01 Mar 1926 1
South Gate, California 2
06 Dec 1996 1
Rancho Santa Fe, CA 2

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Full Name:
Alvin Ray Rozelle 2
Full Name:
Alvin R Rozelle 1
Also known as:
Pete Rozelle 2
01 Mar 1926 1
South Gate, California 2
Male 2
06 Dec 1996 1
Rancho Santa Fe, CA 2
Last Residence: Rancho Santa Fe, CA 1
Social Security:
Card Issued: Unknown Code (PE) 1
Social Security Number: ***-**-7559 1

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Pete Rozelle, 70, Dies; Led N.F.L. in its Years of Growth

Pete Rozelle, the commissioner who presided over the changes that made the National Football League the premier professional sports organization over the last four decades, died at his home in Rancho Santa Fe, Calif., yesterday. He was 70.

The cause was brain cancer. Mr. Rozelle had a benign brain tumor removed in December 1993.

During Mr. Rozelle's nearly 30 years as commissioner -- which spanned the terms of eight Presidents -- he oversaw a merger and expansion that more than doubled the size of the league, obtained the most lucrative television contract in sports, established Monday night football and introduced revenue-sharing among the teams.

On his watch, the N.F.L. rose to unprecedented heights of popularity, so much so that it surpassed baseball as the national pastime in the eyes of its followers. It also enjoyed huge economic success, attracting escalating television contracts, marketing income and expansion fees.

And his monument to the sport was the Super Bowl.

Soon after the first championship matchup between the well-established N.F.L. and the upstart American Football League in 1967, the game became one of the most watched television programs, garnering ever-higher rights' fees from the networks and escalating prices for tickets, of which there were never enough.

Indeed, when he surprised his employers -- the owners of N.F.L. teams -- by announcing his retirement on March 23, 1989, Mr. Rozelle said the strongest reflection of his tenure was not the merger with the A.F.L., which became final in 1970, or the expansion from 12 to 28 teams. He instead named the annual January game.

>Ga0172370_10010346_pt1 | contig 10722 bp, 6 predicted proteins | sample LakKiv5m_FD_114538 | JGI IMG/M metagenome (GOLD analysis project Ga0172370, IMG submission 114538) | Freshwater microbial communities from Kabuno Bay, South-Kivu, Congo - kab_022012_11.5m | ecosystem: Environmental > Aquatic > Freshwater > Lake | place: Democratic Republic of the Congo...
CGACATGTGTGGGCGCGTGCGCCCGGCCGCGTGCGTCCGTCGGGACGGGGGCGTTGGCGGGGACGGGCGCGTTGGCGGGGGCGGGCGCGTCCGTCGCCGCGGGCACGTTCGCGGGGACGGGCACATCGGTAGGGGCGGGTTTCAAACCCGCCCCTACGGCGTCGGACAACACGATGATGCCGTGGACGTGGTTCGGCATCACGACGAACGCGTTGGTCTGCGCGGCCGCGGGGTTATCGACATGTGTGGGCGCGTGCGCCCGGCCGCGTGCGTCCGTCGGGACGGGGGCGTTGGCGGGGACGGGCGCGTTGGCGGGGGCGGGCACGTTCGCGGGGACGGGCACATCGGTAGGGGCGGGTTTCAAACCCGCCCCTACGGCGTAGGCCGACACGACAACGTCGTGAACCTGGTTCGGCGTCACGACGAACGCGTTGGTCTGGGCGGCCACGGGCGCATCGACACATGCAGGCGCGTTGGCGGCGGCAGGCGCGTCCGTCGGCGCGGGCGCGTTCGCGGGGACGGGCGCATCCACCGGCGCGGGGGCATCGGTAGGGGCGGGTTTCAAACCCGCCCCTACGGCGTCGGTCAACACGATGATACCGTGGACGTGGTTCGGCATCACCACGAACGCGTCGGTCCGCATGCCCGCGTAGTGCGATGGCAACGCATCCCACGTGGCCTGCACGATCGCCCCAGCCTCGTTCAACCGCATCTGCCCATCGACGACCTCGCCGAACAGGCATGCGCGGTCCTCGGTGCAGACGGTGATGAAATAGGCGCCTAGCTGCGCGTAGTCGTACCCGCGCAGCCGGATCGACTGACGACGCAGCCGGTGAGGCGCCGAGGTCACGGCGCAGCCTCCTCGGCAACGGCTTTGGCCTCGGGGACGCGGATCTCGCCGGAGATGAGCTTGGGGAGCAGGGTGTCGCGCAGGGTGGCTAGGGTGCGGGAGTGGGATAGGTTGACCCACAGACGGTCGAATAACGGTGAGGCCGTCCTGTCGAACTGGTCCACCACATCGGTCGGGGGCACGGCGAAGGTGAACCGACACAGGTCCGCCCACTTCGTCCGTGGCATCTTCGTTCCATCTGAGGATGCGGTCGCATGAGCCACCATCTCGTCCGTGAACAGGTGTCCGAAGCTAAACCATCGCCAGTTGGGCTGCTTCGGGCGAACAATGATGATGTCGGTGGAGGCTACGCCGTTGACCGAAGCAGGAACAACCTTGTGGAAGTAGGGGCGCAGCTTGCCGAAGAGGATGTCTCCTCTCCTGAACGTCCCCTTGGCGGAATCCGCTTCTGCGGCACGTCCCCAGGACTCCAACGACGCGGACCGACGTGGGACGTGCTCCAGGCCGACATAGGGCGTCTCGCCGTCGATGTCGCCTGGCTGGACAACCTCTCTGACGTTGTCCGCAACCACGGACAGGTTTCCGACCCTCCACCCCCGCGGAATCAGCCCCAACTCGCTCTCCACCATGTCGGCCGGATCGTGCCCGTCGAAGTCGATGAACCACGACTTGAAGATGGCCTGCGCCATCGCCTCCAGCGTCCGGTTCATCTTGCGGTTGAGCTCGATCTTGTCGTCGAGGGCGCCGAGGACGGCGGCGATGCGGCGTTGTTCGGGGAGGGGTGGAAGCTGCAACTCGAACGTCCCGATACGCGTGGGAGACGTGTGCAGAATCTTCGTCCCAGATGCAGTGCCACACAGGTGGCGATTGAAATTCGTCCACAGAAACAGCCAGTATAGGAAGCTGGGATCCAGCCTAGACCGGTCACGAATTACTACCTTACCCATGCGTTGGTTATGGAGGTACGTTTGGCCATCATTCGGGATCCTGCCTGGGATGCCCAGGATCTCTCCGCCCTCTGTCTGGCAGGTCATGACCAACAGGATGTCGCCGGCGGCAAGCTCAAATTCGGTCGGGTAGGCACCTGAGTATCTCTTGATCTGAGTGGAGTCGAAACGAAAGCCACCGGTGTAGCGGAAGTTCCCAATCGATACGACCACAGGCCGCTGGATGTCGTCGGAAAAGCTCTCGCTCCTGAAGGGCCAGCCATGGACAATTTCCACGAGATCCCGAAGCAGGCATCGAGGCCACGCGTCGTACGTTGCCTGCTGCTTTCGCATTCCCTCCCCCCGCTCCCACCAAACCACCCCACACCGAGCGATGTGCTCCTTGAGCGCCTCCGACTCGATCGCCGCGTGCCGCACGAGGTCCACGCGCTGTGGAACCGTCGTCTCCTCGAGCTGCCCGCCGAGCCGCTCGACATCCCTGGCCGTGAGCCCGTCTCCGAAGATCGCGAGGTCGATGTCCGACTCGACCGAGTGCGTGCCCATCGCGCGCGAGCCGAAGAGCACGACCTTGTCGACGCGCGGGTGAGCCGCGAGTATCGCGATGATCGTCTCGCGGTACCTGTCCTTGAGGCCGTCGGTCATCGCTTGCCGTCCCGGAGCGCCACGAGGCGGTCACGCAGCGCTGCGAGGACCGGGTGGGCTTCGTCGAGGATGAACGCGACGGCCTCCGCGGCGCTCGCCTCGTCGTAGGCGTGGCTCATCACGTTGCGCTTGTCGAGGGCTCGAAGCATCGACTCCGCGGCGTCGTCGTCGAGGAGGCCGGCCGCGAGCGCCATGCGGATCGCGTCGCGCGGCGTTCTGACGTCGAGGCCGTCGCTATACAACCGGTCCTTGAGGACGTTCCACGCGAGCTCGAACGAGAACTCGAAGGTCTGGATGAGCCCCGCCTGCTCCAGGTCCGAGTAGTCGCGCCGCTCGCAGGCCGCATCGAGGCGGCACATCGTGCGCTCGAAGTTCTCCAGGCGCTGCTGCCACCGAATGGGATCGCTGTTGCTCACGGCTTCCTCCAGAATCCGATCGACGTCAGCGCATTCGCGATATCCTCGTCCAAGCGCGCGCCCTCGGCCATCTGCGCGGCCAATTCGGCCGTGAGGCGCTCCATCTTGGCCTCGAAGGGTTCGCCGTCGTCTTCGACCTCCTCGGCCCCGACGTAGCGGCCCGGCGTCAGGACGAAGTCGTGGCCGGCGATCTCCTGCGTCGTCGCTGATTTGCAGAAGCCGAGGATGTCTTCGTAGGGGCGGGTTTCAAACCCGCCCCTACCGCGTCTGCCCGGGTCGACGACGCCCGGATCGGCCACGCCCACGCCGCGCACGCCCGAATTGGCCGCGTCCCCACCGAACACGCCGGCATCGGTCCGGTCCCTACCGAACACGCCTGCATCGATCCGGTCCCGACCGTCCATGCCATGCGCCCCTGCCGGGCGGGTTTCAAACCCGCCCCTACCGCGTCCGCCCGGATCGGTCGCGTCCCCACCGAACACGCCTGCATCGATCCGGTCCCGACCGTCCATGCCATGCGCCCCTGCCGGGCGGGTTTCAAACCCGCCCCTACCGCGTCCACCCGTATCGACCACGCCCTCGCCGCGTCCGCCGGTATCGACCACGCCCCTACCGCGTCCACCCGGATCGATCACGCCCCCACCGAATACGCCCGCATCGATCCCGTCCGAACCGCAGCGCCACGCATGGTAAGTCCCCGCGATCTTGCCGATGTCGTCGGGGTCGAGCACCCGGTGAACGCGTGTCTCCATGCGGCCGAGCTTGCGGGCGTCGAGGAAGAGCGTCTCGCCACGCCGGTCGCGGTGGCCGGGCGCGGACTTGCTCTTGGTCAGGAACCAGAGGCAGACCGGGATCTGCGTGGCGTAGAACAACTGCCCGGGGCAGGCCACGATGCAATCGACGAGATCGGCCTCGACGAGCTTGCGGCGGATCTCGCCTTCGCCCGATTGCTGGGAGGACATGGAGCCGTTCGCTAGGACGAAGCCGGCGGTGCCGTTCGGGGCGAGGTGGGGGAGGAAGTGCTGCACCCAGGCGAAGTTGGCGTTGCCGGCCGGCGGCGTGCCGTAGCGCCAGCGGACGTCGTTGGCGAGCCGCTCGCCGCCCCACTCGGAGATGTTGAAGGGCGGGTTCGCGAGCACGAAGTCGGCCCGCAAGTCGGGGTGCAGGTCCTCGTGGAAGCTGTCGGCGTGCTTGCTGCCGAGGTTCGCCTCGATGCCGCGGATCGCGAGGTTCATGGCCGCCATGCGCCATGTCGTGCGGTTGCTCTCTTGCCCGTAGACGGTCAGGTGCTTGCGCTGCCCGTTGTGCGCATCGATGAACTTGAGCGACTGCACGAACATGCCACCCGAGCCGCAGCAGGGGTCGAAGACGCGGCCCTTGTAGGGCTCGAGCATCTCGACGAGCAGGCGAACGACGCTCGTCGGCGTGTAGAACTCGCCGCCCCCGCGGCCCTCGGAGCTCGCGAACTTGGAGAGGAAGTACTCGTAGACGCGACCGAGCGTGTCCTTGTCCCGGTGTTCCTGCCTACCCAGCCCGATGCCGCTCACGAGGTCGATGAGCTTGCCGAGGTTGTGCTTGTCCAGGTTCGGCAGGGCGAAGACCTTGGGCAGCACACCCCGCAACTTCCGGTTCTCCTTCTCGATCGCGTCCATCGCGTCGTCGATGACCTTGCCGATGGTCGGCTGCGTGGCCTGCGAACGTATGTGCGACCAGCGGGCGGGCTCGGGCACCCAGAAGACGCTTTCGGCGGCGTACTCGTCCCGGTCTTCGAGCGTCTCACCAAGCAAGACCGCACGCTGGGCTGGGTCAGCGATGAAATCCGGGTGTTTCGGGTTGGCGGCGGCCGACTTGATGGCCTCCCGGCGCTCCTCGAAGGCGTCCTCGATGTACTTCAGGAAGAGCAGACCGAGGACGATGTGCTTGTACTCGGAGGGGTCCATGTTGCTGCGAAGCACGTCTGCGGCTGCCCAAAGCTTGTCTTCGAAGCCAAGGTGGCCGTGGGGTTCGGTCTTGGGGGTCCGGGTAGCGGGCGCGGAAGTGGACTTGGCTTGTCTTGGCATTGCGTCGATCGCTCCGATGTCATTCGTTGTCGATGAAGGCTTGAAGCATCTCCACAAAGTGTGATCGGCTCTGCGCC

''The most fun thing was watching the development of the Super Bowl because the game is what it's all about,'' he said then. ''I really felt a high at every Super Bowl with all the glitz and the spectacular halftime shows.''

When Mr. Rozelle retired later that year, 9 of the 10 television programs with the largest audiences in history were Super Bowls, with No. 1 being the 127 million viewers for Super Bowl XX, between the Chicago Bears and New England Patriots, in 1986. In addition, four polls taken between 1978 and 1985 declared that pro football was America's favorite sport by increasing margins over baseball.

Mr. Rozelle was also consistent in naming the decision he most regretted as commissioner: playing N.F.L. games on Sunday, Nov. 24, 1963, two days after John F. Kennedy was assassinated. He called the decision a mistake even though he had sought advice from Pierre Salinger, the President's press secretary and a friend from Mr. Rozelle's days at the University of San Francisco.

''In the afternoon, I went to the Giants' game,'' Mr. Rozelle said in 1994. ''We had a moment of silence. I could not concentrate on the game. I brooded about my decision the entire game. You have to understand, I was more than depressed over the assassination. I had lost someone whom I'd respected as the leader of our country, but I was also a close friend of the Kennedy family.''

As a leader, Mr. Rozelle blended compromise with showmanship (he was an ever-present figure with an ever-present tan) and was a moderate man with more wit than ego.

His 29-year term as the leader of the N.F.L. came in two parts, the first beginning with his unlikely election on Jan. 26, 1960, at age 33, and including unprecedented success for the league and his C.E.O.-like control of it, along with his reputation as the most skilled head of any pro sports league. The second part of his reign, beginning in the mid-1970's, was less satisfying, with years of turmoil and litigation that led to his resignation.

Afterward, he largely withdrew from the professional sports scene. He is survived by his wife, Carrie; a daughter, Anne Marie, and two grandchildren.

Alvin Ray Rozelle, nicknamed Pete at the age of 5 by an uncle, was born on March 1, 1926, in Los Angeles and grew up in the suburb of Compton. He went to Compton Junior College and, late in World War II, servedon a Navy coastal tanker that, he said, never went far from San Pedro, the southern California port.

Sports were always an interest, if not a passion. He sometimes mentioned that Duke Snider, a high school teammate and later a Hall of Fame baseball player for the Dodgers of Brooklyn and Los Angeles, had knocked out his two front teeth in a basketball practice.

He obtained work as the sports information director at the University of San Francisco, at a salary of $250 a month, when its football and basketball teams were nationally prominent.

A publicity trip before a football game with Fordham at the Randalls Island Stadium in 1951, brought Rozelle to New York for the first time. He was impressed. ''The big time,'' he later said.

Los Angeles was next, as the public relations director for the Rams, the N.F.L. team. After a brief interlude in public relations with a San Francisco firm, he returned to the Rams as general manager.